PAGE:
The bird assemblage of a southern temperate rainforest on Chiloé Island, southern Chile, was studied during the breeding season of 1993–1994. The modified variable-circular plot method was used to examine the effects on the estimated overall density and species richness of birds when the size of the plot, duration at the plot, and number of plots were varied, one variable at a time. A total of 459 individuals of 24 species was recorded on 18 plots sampled for a maximum of 10 min with unlimited distance. When increasing either the plot size, sampling length, or number of plots, the number of species detected increased at a decreasing rate, but without reaching an asymptote. The estimated density decreased with increasing plot size, increased with sampling length, and did not change with increasing plot number. However, the precision substantially improved. Plots of 40-m radius counted for 10 min detected 78% of the species found in larger plots and rendered an overall bird density of 34 individuals/ha, almost twice as many as the only comparable study found. On average, more than 75% of all species detected were within 40 m of the observers, using a 4-min sampling period at five plots. The migrant omnivorous flycatcher Elaenia albiceps was the most abundant species (22% of total counts), followed by the hummingbird Sephanoides galeritus, the tapaculo Scelorchilus rubecola, the treecreeper Aphrastura spinicauda, and the parakeet Enicognathus ferrugineus. These species, which were the most common in other studies conducted in similar temperate South American forests, showed species-specific responses to changes in the sampling variables.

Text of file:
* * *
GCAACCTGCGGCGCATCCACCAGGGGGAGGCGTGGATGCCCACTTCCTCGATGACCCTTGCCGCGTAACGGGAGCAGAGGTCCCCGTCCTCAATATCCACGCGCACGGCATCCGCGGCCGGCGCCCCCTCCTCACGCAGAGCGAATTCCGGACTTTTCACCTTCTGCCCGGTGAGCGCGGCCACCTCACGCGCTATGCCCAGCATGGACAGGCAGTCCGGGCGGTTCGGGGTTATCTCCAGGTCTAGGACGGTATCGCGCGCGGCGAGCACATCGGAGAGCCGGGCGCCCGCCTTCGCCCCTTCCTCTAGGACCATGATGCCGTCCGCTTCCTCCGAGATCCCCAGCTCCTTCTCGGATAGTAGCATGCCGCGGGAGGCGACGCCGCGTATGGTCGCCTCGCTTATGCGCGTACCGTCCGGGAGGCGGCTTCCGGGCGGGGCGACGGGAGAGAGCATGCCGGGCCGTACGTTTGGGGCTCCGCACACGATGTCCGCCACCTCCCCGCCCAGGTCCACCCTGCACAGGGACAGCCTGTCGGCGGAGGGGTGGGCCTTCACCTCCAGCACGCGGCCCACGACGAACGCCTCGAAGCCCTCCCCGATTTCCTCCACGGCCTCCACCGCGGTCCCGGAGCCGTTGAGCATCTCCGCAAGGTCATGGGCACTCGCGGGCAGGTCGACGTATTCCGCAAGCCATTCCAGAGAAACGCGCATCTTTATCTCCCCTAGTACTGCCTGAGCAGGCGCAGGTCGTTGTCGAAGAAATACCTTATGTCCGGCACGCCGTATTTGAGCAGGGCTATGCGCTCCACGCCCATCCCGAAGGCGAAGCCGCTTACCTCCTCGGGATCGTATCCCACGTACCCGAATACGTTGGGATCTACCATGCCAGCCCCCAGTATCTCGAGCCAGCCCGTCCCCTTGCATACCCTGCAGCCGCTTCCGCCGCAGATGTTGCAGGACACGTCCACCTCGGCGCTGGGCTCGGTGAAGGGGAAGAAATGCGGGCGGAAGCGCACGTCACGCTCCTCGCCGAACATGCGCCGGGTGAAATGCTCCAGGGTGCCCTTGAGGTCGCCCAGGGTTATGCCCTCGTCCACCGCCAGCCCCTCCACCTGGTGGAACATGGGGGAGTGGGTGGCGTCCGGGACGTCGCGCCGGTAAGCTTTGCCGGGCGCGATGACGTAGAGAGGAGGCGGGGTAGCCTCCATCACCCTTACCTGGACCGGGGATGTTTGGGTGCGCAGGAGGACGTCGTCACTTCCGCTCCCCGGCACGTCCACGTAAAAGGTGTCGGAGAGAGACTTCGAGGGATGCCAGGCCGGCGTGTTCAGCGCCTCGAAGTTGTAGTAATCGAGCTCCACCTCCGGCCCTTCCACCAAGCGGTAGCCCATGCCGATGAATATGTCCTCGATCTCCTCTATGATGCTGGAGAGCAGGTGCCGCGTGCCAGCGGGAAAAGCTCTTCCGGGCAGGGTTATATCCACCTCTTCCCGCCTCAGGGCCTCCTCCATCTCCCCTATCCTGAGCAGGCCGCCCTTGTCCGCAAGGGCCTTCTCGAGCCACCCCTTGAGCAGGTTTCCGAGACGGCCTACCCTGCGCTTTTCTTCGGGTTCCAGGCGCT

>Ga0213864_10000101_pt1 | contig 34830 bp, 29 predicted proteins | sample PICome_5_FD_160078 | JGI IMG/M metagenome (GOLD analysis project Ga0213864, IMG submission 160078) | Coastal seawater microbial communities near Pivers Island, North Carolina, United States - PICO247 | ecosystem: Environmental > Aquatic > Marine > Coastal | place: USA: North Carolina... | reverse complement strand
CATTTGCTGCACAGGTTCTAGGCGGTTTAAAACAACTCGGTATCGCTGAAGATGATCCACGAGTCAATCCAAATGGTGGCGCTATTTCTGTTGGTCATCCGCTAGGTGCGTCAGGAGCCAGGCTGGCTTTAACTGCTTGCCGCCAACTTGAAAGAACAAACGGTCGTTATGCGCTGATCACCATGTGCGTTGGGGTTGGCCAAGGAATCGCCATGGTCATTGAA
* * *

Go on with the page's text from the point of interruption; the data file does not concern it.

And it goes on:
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Vol. 71 • No. 1